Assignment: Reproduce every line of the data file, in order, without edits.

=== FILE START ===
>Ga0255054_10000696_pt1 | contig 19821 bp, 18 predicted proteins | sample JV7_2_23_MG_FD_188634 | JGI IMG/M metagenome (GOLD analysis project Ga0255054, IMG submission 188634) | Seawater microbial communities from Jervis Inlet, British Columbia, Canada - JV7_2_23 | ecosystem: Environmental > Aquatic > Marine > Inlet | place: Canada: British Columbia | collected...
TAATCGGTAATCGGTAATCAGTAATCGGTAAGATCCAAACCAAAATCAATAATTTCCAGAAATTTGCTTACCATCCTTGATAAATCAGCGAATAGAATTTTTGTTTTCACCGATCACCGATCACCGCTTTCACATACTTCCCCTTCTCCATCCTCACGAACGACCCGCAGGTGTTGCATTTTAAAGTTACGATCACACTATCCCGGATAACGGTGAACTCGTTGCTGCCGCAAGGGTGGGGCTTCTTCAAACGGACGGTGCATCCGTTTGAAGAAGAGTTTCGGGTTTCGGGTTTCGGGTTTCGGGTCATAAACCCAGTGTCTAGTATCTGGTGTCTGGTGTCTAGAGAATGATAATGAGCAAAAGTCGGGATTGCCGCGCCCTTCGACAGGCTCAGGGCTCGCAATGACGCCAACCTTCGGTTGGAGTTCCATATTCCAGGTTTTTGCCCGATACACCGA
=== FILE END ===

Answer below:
>Ga0255054_10000696_pt1 | contig 19821 bp, 18 predicted proteins | sample JV7_2_23_MG_FD_188634 | JGI IMG/M metagenome (GOLD analysis project Ga0255054, IMG submission 188634) | Seawater microbial communities from Jervis Inlet, British Columbia, Canada - JV7_2_23 | ecosystem: Environmental > Aquatic > Marine > Inlet | place: Canada: British Columbia | collected...
TAATCGGTAATCGGTAATCAGTAATCGGTAAGATCCAAACCAAAATCAATAATTTCCAGAAATTTGCTTACCATCCTTGATAAATCAGCGAATAGAATTTTTGTTTTCACCGATCACCGATCACCGCTTTCACATACTTCCCCTTCTCCATCCTCACGAACGACCCGCAGGTGTTGCATTTTAAAGTTACGATCACACTATCCCGGATAACGGTGAACTCGTTGCTGCCGCAAGGGTGGGGCTTCTTCAAACGGACGGTGCATCCGTTTGAAGAAGAGTTTCGGGTTTCGGGTTTCGGGTTTCGGGTCATAAACCCAGTGTCTAGTATCTGGTGTCTGGTGTCTAGAGAATGATAATGAGCAAAAGTCGGGATTGCCGCGCCCTTCGACAGGCTCAGGGCTCGCAATGACGCCAACCTTCGGTTGGAGTTCCATATTCCAGGTTTTTGCCCGATACACCGA